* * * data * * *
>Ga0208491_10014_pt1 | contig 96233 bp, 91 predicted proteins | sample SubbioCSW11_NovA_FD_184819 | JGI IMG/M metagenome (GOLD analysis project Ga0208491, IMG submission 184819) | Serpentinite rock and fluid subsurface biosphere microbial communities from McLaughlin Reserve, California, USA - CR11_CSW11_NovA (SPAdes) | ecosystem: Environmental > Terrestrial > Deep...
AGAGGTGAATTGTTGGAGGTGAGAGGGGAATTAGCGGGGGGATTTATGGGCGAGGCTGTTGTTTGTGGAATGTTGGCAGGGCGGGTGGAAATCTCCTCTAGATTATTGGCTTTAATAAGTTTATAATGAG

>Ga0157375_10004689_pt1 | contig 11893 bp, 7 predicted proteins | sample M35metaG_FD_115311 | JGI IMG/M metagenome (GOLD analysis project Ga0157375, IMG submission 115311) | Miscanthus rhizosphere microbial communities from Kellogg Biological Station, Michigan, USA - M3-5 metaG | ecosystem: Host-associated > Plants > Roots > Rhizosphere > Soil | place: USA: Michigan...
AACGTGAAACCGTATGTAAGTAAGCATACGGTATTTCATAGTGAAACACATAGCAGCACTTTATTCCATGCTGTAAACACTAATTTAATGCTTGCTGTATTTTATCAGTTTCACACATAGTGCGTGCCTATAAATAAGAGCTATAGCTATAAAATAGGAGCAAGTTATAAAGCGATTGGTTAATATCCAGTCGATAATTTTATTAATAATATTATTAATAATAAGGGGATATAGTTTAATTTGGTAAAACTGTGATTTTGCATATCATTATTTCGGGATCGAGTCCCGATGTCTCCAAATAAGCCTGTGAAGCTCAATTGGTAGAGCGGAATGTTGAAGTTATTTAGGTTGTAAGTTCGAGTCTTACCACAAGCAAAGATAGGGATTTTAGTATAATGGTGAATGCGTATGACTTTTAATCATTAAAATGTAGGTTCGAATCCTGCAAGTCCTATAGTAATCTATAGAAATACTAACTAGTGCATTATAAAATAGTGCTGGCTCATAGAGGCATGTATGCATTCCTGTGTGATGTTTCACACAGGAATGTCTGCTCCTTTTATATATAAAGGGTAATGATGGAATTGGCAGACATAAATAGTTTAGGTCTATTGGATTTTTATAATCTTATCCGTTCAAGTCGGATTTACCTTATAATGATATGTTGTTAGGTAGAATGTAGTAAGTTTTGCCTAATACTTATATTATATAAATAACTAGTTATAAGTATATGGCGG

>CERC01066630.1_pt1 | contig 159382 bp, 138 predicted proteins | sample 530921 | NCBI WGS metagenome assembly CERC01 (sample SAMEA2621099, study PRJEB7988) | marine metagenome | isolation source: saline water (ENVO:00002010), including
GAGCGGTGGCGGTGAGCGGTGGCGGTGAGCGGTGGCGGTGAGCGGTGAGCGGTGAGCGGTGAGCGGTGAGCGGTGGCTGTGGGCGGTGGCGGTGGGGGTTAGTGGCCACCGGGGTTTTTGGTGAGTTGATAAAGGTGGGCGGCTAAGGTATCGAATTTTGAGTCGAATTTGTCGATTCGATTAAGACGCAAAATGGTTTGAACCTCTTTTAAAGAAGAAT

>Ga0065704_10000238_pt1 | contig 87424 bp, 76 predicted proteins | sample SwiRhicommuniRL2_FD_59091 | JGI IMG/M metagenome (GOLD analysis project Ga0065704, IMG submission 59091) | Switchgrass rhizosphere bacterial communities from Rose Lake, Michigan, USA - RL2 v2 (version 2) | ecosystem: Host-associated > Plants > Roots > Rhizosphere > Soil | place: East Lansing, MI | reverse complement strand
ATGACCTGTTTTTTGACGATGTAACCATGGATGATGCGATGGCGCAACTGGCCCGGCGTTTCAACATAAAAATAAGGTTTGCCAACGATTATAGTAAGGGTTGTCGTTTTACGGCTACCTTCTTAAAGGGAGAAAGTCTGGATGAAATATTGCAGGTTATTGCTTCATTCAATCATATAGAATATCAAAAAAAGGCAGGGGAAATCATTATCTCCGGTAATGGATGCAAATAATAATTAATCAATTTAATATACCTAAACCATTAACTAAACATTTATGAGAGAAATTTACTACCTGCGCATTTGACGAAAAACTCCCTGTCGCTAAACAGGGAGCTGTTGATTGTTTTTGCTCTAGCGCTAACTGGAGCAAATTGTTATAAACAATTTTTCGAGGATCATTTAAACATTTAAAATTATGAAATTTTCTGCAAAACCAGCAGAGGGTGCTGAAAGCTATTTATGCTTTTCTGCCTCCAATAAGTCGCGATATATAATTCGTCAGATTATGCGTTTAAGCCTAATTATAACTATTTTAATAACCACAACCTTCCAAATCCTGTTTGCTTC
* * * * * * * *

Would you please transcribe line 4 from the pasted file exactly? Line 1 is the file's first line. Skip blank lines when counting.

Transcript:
AACGTGAAACCGTATGTAAGTAAGCATACGGTATTTCATAGTGAAACACATAGCAGCACTTTATTCCATGCTGTAAACACTAATTTAATGCTTGCTGTATTTTATCAGTTTCACACATAGTGCGTGCCTATAAATAAGAGCTATAGCTATAAAATAGGAGCAAGTTATAAAGCGATTGGTTAATATCCAGTCGATAATTTTATTAATAATATTATTAATAATAAGGGGATATAGTTTAATTTGGTAAAACTGTGATTTTGCATATCATTATTTCGGGATCGAGTCCCGATGTCTCCAAATAAGCCTGTGAAGCTCAATTGGTAGAGCGGAATGTTGAAGTTATTTAGGTTGTAAGTTCGAGTCTTACCACAAGCAAAGATAGGGATTTTAGTATAATGGTGAATGCGTATGACTTTTAATCATTAAAATGTAGGTTCGAATCCTGCAAGTCCTATAGTAATCTATAGAAATACTAACTAGTGCATTATAAAATAGTGCTGGCTCATAGAGGCATGTATGCATTCCTGTGTGATGTTTCACACAGGAATGTCTGCTCCTTTTATATATAAAGGGTAATGATGGAATTGGCAGACATAAATAGTTTAGGTCTATTGGATTTTTATAATCTTATCCGTTCAAGTCGGATTTACCTTATAATGATATGTTGTTAGGTAGAATGTAGTAAGTTTTGCCTAATACTTATATTATATAAATAACTAGTTATAAGTATATGGCGG